To ensure immaculate alignment of all films, registration holes are to be punched through all films. The precision of the hole transpires by adjusting the table upon which the film rests. Once the minute adjustments of the table lead to an ideal match, the hole is punched. The holes will align with the registration pins in the next step of the imaging process.

Step 3: Printing the Inner layers: Where should the copper go?

The goal of creating films in the preceding step was to layout a blueprint of copper track. Now, the image on the film should be printed on a copper foil.

The procedure of fabricating a PCB first prepares for the actual creation of the PCB. The basic PCB setup begins with a laminate board, consisting of epoxy resin and glass fiber, also known as substrate material. The laminate functions well as a recipient for the copper that outlines the PCB. The robust and dust-resistant substrate material serves as an excellent launching pad for the PCB. Copper is previously adhered on either side. The progression involves carving out the copper to uncover the blueprint from the films.

Maintaining cleanliness is pivotal in PCB formation. The copper-inclusive laminate gets cleaned and transported into a sterilized zone. At this phase, it’s crucial that no contaminants compromise the laminate surface. If overlooked, a mere particle of dust may unleash a circuit short or stay open.

Following this, the freshly cleaned panel gets introduced to a photo-sensitive coating named photo resist. This layer incorporates a series of chemicals reactive to light, which toughen when exposed to UV light. This guarantees an exact correlation from the photo films to photo resist. The films are positioned onto pins that maintain their position over the laminate board.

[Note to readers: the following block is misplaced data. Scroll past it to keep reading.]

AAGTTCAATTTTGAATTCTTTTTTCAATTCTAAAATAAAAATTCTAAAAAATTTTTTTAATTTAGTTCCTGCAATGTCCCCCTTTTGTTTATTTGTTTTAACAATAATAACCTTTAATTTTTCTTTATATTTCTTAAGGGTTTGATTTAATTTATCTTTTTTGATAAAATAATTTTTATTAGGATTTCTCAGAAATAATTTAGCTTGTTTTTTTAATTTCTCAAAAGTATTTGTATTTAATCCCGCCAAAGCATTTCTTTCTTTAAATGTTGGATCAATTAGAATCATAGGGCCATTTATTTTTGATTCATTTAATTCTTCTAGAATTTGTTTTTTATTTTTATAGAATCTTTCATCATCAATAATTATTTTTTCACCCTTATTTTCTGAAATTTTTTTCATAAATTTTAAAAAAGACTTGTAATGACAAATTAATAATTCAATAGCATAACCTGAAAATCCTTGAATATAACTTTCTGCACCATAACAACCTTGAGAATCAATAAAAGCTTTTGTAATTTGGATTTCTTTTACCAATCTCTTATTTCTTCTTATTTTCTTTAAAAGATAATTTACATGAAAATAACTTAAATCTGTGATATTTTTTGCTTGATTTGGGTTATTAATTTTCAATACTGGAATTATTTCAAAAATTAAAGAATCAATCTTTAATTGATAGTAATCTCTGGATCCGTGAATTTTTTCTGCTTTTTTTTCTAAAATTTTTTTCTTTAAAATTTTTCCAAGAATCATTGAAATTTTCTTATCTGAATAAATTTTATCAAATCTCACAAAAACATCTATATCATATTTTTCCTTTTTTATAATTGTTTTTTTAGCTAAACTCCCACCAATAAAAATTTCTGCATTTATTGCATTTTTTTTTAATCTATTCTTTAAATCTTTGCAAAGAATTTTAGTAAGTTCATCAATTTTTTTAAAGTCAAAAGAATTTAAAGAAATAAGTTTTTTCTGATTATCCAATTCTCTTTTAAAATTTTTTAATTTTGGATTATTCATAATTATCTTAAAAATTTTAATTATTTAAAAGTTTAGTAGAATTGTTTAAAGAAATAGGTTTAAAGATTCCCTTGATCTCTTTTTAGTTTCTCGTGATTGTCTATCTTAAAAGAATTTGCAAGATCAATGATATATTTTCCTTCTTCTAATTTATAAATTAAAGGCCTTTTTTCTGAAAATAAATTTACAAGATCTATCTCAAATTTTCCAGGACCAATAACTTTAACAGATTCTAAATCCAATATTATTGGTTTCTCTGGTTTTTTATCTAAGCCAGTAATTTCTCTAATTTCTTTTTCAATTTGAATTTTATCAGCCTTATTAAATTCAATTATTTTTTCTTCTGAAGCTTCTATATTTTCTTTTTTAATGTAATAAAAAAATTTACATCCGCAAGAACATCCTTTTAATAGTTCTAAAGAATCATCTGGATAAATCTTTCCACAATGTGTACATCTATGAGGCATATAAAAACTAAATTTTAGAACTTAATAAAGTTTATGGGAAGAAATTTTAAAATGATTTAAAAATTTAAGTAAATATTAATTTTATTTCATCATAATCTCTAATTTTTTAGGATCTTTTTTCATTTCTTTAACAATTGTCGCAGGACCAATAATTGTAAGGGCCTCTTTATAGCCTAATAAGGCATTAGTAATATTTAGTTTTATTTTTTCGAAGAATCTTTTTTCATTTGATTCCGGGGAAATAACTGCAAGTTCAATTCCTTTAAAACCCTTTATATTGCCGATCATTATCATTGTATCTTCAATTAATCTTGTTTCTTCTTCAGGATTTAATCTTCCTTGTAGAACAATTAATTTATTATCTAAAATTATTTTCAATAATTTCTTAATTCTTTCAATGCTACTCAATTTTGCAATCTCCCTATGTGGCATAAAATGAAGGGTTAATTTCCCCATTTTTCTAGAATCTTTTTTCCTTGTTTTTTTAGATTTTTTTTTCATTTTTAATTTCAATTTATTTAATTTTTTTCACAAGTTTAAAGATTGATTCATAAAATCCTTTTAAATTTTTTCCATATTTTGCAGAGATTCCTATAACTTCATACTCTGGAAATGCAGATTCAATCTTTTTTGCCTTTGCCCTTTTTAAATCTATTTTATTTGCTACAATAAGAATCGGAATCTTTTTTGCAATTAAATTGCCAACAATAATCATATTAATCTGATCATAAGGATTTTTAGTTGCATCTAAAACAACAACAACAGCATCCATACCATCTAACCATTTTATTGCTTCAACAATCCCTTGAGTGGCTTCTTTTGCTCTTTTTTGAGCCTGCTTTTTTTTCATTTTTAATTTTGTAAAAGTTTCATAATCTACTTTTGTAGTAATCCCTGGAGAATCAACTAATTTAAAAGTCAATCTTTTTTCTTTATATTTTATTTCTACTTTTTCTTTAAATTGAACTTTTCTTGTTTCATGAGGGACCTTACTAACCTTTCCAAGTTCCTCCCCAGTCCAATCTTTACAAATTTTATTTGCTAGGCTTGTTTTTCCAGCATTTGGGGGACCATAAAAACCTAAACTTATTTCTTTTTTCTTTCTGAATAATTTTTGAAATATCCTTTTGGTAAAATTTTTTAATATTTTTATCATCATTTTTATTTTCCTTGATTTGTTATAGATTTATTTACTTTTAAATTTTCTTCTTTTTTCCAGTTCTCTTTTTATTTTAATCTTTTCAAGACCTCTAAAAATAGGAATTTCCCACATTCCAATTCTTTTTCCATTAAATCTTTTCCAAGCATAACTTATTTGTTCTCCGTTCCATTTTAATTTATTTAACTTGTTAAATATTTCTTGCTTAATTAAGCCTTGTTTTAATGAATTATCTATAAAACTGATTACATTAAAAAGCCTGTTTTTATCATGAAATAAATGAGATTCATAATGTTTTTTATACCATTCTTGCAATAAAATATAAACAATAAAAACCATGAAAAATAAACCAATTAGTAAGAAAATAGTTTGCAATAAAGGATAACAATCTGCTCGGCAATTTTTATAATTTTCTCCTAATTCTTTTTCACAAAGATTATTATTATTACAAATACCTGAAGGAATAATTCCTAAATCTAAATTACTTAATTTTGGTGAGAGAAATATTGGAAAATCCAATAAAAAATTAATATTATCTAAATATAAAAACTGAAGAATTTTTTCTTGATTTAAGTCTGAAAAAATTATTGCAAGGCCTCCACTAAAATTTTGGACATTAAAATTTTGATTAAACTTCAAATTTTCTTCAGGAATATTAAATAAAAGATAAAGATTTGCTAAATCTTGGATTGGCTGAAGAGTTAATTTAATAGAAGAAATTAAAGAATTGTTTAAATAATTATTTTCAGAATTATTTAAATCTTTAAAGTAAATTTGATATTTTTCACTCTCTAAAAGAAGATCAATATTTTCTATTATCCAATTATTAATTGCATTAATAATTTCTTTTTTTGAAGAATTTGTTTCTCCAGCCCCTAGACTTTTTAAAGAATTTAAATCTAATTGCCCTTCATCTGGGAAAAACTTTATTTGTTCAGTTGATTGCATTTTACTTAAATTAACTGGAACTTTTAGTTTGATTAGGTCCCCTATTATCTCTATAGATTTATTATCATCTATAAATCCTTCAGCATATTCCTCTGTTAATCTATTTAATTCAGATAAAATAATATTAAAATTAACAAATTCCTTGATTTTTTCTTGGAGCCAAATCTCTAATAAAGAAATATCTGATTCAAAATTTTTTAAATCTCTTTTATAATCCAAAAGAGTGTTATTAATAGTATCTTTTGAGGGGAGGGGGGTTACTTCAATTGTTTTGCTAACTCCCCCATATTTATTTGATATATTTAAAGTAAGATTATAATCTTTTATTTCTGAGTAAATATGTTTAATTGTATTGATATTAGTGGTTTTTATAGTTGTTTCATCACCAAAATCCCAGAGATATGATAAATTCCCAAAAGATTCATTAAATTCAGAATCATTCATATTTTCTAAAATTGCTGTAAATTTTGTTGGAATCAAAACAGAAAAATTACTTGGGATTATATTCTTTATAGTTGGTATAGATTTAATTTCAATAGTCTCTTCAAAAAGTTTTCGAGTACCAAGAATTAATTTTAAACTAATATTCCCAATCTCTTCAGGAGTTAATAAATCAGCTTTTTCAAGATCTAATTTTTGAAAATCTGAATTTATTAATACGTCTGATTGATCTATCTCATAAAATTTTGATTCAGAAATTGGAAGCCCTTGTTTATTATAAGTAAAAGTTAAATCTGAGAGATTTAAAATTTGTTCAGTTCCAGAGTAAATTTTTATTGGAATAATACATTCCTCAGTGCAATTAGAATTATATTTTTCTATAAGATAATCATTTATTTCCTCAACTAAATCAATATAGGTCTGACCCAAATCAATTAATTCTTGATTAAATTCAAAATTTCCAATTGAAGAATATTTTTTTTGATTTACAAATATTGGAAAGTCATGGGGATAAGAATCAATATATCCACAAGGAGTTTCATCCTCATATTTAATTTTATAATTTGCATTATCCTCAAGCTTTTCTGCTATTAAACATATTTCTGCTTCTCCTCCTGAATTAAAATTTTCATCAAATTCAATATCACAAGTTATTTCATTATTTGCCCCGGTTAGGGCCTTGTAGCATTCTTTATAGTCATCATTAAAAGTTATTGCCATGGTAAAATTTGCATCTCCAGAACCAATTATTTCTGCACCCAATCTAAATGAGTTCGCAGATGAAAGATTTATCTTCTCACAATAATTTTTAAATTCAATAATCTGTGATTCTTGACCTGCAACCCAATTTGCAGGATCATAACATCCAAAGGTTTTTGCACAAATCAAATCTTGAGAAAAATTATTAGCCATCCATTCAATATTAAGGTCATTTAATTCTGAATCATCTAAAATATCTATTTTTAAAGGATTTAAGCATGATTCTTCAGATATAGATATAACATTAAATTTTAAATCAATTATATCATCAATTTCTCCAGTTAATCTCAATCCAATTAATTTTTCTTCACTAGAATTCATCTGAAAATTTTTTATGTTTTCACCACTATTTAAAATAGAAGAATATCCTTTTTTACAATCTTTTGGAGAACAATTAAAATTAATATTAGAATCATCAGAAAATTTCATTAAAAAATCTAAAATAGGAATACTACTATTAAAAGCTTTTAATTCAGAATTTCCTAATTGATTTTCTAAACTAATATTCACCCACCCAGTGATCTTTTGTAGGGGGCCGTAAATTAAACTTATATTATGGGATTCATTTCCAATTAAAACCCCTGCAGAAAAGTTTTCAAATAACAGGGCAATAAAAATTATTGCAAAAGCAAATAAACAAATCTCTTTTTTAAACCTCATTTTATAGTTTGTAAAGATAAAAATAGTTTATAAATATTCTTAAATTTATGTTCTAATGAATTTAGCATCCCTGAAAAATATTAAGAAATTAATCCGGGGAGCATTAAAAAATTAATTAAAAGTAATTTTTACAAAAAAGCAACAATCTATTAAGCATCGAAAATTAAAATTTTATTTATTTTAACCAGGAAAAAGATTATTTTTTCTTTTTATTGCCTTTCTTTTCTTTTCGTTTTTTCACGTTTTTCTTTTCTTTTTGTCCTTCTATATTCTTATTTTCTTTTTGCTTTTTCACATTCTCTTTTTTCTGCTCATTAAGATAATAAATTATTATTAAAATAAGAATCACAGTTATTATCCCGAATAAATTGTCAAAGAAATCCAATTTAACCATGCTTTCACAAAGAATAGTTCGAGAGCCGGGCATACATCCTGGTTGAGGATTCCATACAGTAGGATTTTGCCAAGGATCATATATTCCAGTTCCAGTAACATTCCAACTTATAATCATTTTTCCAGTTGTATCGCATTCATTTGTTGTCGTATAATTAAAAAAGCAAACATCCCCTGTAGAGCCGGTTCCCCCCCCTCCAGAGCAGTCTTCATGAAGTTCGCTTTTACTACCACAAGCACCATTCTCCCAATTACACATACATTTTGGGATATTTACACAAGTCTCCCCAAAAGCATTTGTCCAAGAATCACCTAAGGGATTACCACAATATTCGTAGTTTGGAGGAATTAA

The film and panel synchronize and become subjected to UV light. This light illuminates the transparent film sections, solidifying the photo resist on the underlying copper. The plotter’s black ink averts light from reaching areas deemed to stay soft, signifying their removal.

Once the board preparation concludes, an alkaline solution is applied to wash off any remaining unhardened photo resist. A concluding pressure wash eliminates potential residual matter on the surface before the board gets dried.

The end is a product with resist suitably layered over the copper segments intended to be part of the final artifact. A technician scrutinizes the boards verifying no missteps during this phase. The resist present at this juncture signifies the copper that will show up in the completed PCB.

This phase is applicable only to boards with over two layers. Basic two-layer boards leap onto the drilling stage. Boards with multi-layers necessitate additional steps.

Step 4: Expunging Superfluous Copper

With the photo resist stripped and the solidified resist guarding the aimed copper, the board moves to removing undesired copper. Similar to how the alkaline solution removed the resist, a potent chemical blend dissolves the excessive copper. The copper solvent solution bath wipes off all bare copper. Meanwhile, the targeted copper stays heavily shielded under the photo resist’s hardened layer.

Different copper boards possess different standards. Heavier boards might need larger volumes of copper solvent and variable exposure durations. Notably, heavier copper boards demand extra focus on track spacing. Majority of standard PCBs hinge on the same specification.

Once the solvent has obliterated nonessential copper, it’s time for the hardened resist protecting the prioritized copper to be washed off. Another solvent achieves this. The board then sparkles with just the copper substrate required for the PCB.

Step 5: Layer Synchronization and Optical Inspection

With the layers pristine and prepared, they need punch holes for alignment. To line up inner layers to the outer ones, registration holes are necessary. To ensure precise correspondence, the technician places the layers onto a device known as the optical punch; this is where the accurate punching of registration holes occurs.

A secnd device performs an automatic optical inspection to spot potential defects when the layers are assembled, as corrections are unattainable afterwards. The originating design from Gerber, given to the manufacturer, acts as the reference. This machine scans the layers with a laser sensor and electronically juxtaposes the digital image with the original Gerber file.